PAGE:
The mission that I wish to carry out, as President of the Alliance, is to strengthen our economic cooperation in order to develop business flows between the countries of the North and the South, and between countries of the South of the Alliance, each on an equal footing. Being united by the same language as well as by converging legal systems, our strength lies in these levers of influence. They are factors of stability for investments and partnerships, giving us a competitive advantage. We have many projects ahead, in particular major infrastructure projects, the free movement of people, ecological transition and digital development, to name only the most urgent…

You advocate a “French-style Commonwealth”. How can the Alliance des Francophone Employers, and therefore the private sector, contribute to this? 

In an increasingly polarized world, where the logic of regional blocs is growing, it is particularly opportune to find bridges to bolster our ties and intensify our competitiveness. At a time of great decoupling of the US and Chinese economies, we hope to make the Francophonie a powerful lever for multilateral development. In particular, it is a matter of raising awareness among the governments concerned about the economic development of this area in order to facilitate exchanges.

Let’s not forget the considerable potential of this space: the French-speaking world represents 10 million companies, a market of more than 500 million people that weighs 16% of the world’s GDP, 14% of the world’s mineral and energy resources and provides 20% of world trade. Together we have everything to build!

For this reason, isn’t there a whole narrative to change around the Francophonie, especially in Africa?

If the Francophonie has always been seen from a cultural and diplomatic angle, the Alliance of Employers, created with the aim of boosting economic flows in the Francophone space, will change our approach. Our organization must become the strong arm of French-speaking companies. Faced with the climate, digital and energy challenges, the African continent has an important role to play in this partnership. We must change our software and encourage SMEs to invest massively in Africa, increase exchanges and facilitate access to France for large African groups. Together, we must face common challenges and build an agenda of targeted actions. This will ensure a new visibility for Francophone economic interests.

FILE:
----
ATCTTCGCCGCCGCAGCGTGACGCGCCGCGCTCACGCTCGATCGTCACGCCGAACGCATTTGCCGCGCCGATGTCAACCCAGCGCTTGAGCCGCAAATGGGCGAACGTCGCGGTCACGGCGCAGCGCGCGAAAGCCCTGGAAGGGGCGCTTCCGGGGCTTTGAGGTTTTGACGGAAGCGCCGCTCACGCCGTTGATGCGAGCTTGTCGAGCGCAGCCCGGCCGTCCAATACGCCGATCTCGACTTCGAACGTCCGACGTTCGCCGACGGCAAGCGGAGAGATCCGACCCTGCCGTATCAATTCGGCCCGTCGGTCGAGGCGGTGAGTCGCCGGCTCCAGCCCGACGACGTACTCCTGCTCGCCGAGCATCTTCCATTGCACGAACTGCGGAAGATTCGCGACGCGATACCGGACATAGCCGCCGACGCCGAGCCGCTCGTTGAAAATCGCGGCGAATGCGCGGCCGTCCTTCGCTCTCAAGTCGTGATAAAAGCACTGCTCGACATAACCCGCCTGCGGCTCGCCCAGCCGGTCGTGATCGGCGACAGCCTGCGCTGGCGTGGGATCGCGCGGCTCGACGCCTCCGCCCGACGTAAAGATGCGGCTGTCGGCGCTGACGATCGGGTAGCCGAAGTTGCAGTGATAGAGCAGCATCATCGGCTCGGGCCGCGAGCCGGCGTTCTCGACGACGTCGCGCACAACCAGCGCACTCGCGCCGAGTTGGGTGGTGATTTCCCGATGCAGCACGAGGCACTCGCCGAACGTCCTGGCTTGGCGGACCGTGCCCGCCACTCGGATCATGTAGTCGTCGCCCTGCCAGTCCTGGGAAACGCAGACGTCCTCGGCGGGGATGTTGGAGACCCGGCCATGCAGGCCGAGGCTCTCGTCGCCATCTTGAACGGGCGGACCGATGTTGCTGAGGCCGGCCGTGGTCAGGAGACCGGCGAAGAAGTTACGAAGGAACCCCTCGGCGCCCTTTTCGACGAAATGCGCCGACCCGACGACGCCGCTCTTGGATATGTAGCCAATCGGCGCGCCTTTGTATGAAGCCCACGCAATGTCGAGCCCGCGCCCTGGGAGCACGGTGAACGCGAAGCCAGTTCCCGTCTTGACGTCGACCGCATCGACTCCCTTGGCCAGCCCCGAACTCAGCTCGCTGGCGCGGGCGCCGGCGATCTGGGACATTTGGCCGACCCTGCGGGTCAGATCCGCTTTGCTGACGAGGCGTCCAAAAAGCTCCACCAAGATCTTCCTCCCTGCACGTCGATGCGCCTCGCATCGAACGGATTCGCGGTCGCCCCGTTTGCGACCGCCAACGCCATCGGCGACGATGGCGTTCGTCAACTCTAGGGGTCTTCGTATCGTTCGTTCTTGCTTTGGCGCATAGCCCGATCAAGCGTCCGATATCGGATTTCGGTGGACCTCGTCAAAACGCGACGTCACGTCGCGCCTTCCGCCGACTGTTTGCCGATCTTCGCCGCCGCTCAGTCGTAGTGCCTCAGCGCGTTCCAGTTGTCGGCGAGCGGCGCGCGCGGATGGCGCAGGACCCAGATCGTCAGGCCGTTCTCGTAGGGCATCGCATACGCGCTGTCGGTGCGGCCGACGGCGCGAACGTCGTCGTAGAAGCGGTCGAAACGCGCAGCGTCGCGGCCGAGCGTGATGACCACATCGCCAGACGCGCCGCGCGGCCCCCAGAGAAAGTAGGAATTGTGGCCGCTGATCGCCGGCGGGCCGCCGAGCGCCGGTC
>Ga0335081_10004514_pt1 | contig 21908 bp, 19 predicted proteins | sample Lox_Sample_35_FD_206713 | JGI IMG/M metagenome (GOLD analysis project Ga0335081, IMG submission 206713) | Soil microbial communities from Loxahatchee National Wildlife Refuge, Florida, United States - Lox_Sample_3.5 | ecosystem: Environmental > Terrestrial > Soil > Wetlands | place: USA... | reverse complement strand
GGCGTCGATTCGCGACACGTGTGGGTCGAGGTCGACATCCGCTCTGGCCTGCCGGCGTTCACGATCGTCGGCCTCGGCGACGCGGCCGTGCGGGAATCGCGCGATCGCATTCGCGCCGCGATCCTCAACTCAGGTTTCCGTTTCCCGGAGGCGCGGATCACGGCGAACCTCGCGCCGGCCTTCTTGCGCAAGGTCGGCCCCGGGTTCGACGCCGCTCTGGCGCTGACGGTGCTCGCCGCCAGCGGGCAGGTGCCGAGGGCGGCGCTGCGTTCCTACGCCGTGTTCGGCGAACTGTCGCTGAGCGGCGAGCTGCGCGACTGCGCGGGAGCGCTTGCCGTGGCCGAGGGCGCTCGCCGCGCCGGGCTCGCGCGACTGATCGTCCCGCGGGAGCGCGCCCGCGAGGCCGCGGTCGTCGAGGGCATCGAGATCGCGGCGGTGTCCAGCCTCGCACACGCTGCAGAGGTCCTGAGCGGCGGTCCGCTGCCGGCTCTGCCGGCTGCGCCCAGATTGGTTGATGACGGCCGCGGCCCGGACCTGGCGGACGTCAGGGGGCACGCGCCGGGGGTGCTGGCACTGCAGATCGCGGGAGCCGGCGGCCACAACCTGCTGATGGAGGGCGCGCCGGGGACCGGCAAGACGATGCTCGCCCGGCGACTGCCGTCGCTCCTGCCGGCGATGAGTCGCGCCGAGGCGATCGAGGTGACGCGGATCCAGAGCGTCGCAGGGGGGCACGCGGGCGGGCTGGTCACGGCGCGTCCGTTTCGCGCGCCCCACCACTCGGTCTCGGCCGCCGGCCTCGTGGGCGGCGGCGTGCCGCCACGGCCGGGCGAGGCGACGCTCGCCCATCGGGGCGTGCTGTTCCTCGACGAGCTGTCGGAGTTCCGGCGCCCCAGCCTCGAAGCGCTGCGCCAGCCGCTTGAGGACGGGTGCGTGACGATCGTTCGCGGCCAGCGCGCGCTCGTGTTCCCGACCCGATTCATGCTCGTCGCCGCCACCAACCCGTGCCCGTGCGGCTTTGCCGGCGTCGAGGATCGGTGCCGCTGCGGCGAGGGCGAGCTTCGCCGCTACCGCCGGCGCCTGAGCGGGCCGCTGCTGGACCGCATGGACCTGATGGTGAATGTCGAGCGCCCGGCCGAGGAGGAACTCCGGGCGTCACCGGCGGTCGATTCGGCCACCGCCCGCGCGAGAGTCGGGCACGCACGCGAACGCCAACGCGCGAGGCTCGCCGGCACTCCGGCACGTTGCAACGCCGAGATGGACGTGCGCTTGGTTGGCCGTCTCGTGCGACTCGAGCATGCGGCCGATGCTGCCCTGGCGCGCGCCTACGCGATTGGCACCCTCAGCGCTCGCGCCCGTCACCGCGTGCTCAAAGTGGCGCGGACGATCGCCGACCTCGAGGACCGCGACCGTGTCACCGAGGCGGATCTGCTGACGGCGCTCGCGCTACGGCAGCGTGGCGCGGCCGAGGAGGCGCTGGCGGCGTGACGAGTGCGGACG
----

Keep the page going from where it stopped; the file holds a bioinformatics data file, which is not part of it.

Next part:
Te second meeting of Francophone entrepreneurs was held in Abidjan at the end of October.  What is the outcome of this edition? 

The Meeting of Francophone Entrepreneurs in Abidjan brought major issues to the agenda. At the end of the summit, the joint declaration highlights three urgent points to be implemented. First, we must facilitate the movement of people within the Francophone space. Therefore, the issuance of a Francophone business visa seems essential to maximize relations between our countries. The second is to train the youth. This is critical in this future framework. The future of the Francophonie depends on it. Indeed, the transfer of skills would make local businesses more competitive and sustainable. Finally, from a growth perspective, we must encourage the emergence of startups in high value-added sectors.